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Department ofPhilosophy

Why Study Philosophy?

To answer that, imagine a woman, Maria, aged 85. Maria has just been told by doctors that she has about 24 hours left to live. What would she likely think about in the time left? She might think about family and friends. She might possibly revisit regrets, choices she wished she had not taken. She would surely remember the years as an immigration attorney helping to fight for justice in the lives of those most vulnerable, and being a mentor to young lawyers (especially women). Amidst her thoughts would be many questions: what was the purpose of her life; did she make a difference; would people remember her; why did she live so long; had she been a good role model to her children and fellow attorneys; was she a good citizen; did she work hard to reason well for her clients; why was she born Hispanic? Even broader questions would occur to her: why is she dying now; what happens after death; is there a God; if she has a soul, does it live on; what will happen to the earth; where does her life fit into the universe? She might wonder if such answers can even be known.

It is worth noting that nearly every question Maria asked had centered on philosophical topics. They are ethics (mentor, role model, choices, relationships), metaphysics (soul, God, time), logic (reasoning well), politics and government (citizen, justice, law), gender (women), epistemology (what can be known), the environment (the earth), and race and ethnicity (being Hispanic). At the end of her life, in contemplating the full range of her years, it was philosophical questions and concerns that dominated her thoughts.

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But what if these questions were instead asked at a young age? What if a college student could consider the profound questions of human existence? What if there were a discipline that might produce in a young person a sense of wonder and humility concerning the universe and its possibilities? And that that discipline would give her the tools to think critically, to make distinctions, to reflect meaningfully on the world around her, to work toward global justice, and introduce her to some of the greatest minds who ever lived? In effect, what if a student could encounter ideas that might later affect positively the life she led? If there were such a valuable discipline—one that concentrated on the art of living well—then surely any student should be encouraged to study it. And yet there is; it is philosophy.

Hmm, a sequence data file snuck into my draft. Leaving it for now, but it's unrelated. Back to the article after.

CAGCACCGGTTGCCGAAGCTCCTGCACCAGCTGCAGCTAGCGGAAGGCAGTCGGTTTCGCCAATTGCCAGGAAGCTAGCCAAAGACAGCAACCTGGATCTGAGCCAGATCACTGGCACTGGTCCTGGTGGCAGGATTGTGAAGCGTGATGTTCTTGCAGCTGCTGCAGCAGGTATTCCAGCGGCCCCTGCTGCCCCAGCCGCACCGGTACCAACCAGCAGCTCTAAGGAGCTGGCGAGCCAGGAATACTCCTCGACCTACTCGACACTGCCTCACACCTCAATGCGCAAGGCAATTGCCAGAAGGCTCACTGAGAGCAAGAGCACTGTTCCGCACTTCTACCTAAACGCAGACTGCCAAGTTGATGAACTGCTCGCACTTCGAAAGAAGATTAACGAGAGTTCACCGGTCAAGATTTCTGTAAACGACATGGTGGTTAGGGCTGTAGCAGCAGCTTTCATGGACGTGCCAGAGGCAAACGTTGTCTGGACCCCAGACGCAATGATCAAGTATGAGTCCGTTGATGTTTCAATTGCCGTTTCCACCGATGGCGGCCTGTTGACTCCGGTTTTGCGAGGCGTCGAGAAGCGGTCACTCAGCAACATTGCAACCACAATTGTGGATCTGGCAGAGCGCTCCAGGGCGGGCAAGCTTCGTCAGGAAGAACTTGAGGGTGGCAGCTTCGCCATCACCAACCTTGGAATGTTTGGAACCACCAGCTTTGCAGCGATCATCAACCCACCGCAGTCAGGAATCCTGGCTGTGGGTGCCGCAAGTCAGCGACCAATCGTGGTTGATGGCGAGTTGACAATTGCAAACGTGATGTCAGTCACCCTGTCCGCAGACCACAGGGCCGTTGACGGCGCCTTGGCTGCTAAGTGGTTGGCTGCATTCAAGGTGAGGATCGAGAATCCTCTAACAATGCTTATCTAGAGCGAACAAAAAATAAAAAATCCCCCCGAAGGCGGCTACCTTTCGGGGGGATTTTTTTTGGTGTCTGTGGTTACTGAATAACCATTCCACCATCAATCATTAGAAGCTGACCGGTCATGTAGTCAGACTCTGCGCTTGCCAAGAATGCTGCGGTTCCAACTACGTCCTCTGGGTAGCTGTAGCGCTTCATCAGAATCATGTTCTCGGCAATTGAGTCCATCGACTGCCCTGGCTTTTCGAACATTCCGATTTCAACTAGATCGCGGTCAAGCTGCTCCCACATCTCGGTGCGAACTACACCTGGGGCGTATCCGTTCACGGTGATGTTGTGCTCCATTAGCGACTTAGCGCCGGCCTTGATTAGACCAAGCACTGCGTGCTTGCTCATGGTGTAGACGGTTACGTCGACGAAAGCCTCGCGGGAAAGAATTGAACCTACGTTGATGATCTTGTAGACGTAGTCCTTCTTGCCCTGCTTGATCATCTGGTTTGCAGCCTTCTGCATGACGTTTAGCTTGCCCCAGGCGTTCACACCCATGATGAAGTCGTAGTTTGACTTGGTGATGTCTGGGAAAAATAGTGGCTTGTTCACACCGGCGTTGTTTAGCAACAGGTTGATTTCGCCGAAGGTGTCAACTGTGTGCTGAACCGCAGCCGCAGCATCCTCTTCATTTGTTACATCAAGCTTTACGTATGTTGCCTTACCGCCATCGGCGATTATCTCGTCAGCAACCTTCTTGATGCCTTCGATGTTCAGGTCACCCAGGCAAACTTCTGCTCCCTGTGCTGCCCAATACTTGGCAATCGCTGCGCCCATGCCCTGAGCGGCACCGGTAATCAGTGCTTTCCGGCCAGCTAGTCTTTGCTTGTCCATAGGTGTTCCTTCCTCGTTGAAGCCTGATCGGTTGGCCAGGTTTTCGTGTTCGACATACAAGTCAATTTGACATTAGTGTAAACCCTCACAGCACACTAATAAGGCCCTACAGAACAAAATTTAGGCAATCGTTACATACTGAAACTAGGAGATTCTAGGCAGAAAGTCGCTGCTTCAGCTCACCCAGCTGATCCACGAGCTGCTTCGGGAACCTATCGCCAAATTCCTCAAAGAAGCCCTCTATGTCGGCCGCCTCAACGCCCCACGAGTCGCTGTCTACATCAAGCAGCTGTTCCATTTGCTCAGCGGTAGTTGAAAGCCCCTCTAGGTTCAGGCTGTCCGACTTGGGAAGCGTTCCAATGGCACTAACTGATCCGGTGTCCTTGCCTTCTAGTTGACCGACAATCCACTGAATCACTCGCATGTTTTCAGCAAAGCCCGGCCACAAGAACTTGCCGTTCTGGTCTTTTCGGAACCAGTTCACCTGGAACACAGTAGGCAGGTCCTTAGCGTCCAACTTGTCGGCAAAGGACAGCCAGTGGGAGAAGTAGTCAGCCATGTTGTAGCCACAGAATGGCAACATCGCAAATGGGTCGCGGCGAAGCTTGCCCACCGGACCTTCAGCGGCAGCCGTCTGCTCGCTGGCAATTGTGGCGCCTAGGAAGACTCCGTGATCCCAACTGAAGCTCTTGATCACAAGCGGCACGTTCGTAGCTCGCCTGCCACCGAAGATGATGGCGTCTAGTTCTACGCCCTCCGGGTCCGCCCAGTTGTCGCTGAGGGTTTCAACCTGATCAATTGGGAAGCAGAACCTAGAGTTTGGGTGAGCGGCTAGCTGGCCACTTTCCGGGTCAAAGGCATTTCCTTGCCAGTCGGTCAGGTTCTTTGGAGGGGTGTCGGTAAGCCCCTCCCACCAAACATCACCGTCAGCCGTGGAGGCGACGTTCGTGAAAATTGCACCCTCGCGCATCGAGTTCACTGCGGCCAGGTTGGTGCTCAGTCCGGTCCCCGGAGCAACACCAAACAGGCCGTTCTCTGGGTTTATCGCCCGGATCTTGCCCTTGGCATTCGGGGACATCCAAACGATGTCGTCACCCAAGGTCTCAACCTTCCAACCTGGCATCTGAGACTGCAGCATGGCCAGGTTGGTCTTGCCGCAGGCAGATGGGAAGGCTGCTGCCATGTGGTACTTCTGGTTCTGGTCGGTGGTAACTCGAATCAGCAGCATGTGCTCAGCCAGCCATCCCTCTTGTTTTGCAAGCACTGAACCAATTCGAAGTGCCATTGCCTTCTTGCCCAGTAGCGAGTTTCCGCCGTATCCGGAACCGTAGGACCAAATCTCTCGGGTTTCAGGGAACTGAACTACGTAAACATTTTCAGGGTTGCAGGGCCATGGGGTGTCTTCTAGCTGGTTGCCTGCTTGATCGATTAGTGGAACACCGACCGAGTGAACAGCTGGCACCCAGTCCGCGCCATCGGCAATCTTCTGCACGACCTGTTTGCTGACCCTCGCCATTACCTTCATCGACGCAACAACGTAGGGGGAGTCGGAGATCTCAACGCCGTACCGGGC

Philosophy majors gain an impressive understanding of critical thinking, argumentation, and verbal skills that employers want. This is true even in the tech industry. And once hired, their earning power can indeed be impressive, with a strong net return. In fact, they tie for the highest salary increase out of all majors and have the highest median starting salary in the humanities field. And when philosophy majors seek additional education, they have scored very well on the GRE and are quite successful in getting into law school. All told, a strong case can be made for majoring in philosophy.

About Our Program

The Department of Philosophy offers a degree program leading to the Bachelor of Arts in philosophy. Philosophy inquires directly into the relation of human beings to the world: what we are, how we know, what values are, how we live. Worth pursuing for its own sake, philosophical inquiry also promotes analytical thinking and precise expression and, thus, is excellent undergraduate preparation for a number of professional careers in areas such as law, government, finance, media, writing, and computer programming. To qualify for honors in philosophy, the major ordinarily must have a 3.5 grade point average in philosophy courses and complete PHIL 197 with a grade of A−, or better.

The Philosophy Department now offers its majors and minors four emphases in:

Prelaw and justice

Prelaw and Justice

Ethics and Values

Ethics and Values

science and technology

Science and Analysis

history of philosophy

History of Ideas

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